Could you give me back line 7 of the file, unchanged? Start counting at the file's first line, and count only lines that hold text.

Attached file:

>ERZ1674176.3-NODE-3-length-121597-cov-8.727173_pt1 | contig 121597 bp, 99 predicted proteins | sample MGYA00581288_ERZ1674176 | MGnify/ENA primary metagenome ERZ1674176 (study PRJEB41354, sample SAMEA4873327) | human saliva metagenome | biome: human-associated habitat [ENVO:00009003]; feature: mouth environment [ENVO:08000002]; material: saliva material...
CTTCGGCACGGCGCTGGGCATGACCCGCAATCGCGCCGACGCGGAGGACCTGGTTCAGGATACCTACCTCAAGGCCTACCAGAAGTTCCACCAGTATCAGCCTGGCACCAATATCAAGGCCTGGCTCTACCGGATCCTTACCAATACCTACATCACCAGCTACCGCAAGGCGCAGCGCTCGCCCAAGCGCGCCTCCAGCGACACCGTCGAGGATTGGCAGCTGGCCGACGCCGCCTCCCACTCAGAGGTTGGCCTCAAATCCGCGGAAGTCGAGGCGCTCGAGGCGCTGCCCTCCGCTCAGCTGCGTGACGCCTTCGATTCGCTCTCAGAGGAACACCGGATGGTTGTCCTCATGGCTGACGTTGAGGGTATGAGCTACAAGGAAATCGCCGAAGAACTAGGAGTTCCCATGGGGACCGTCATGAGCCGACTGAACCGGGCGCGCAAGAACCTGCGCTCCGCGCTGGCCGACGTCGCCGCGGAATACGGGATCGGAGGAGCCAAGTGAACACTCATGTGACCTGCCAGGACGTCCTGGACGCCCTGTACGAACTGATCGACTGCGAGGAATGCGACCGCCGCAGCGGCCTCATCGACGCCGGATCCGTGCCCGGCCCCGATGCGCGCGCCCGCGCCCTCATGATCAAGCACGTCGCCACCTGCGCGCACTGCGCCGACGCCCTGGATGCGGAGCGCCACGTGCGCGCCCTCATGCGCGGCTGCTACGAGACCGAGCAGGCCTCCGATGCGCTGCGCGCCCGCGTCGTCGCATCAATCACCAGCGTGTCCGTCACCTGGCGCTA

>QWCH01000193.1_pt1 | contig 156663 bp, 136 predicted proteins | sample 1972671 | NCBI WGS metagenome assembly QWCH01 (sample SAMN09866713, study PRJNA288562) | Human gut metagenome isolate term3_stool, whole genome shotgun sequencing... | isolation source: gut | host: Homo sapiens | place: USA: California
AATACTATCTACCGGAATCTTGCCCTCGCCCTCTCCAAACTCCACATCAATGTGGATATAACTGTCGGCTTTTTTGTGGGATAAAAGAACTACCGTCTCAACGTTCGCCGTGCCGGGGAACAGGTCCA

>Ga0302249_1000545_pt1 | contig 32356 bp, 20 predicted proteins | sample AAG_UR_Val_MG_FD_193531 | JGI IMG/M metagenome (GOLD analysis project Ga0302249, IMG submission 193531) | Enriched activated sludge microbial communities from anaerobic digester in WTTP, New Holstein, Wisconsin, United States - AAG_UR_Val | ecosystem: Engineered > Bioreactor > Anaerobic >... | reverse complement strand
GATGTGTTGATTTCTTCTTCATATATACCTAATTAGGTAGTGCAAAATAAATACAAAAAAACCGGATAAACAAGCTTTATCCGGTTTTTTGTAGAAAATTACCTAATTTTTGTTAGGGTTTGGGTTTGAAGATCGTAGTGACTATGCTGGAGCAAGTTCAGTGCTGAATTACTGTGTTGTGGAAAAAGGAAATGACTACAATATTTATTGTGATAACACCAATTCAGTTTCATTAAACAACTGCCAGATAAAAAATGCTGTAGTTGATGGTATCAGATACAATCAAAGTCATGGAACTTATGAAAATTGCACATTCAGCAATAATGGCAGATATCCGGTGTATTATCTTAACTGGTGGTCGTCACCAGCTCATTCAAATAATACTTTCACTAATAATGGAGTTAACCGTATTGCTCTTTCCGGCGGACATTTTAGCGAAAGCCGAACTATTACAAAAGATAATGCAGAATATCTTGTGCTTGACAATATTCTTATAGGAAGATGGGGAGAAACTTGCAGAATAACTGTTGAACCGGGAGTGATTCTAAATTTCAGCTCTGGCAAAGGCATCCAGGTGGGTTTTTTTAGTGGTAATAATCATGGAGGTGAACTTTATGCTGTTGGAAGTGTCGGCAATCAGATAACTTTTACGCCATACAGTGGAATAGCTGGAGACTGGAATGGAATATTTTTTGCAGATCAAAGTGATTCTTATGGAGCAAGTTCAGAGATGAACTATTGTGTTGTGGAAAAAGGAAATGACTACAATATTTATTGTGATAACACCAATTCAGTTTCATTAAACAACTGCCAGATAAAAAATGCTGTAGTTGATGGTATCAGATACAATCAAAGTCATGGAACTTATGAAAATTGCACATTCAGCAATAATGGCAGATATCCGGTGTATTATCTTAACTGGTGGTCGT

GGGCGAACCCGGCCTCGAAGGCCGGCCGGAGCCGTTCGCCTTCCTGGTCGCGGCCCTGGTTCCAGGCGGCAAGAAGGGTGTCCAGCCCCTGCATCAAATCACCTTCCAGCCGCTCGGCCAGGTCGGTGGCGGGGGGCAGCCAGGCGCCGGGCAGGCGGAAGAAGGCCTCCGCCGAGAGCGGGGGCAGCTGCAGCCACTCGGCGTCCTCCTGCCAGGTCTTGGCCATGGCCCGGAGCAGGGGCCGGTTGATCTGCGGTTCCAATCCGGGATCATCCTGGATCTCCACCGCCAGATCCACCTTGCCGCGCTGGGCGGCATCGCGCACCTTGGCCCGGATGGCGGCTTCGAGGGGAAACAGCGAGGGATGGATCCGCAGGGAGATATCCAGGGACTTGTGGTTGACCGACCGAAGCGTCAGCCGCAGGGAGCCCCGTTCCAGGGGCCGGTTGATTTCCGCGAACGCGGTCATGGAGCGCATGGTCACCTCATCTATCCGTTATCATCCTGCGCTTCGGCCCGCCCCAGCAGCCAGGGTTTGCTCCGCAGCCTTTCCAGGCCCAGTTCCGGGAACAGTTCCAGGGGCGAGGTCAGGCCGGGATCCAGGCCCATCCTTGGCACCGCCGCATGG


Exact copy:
GGGCGAACCCGGCCTCGAAGGCCGGCCGGAGCCGTTCGCCTTCCTGGTCGCGGCCCTGGTTCCAGGCGGCAAGAAGGGTGTCCAGCCCCTGCATCAAATCACCTTCCAGCCGCTCGGCCAGGTCGGTGGCGGGGGGCAGCCAGGCGCCGGGCAGGCGGAAGAAGGCCTCCGCCGAGAGCGGGGGCAGCTGCAGCCACTCGGCGTCCTCCTGCCAGGTCTTGGCCATGGCCCGGAGCAGGGGCCGGTTGATCTGCGGTTCCAATCCGGGATCATCCTGGATCTCCACCGCCAGATCCACCTTGCCGCGCTGGGCGGCATCGCGCACCTTGGCCCGGATGGCGGCTTCGAGGGGAAACAGCGAGGGATGGATCCGCAGGGAGATATCCAGGGACTTGTGGTTGACCGACCGAAGCGTCAGCCGCAGGGAGCCCCGTTCCAGGGGCCGGTTGATTTCCGCGAACGCGGTCATGGAGCGCATGGTCACCTCATCTATCCGTTATCATCCTGCGCTTCGGCCCGCCCCAGCAGCCAGGGTTTGCTCCGCAGCCTTTCCAGGCCCAGTTCCGGGAACAGTTCCAGGGGCGAGGTCAGGCCGGGATCCAGGCCCATCCTTGGCACCGCCGCATGG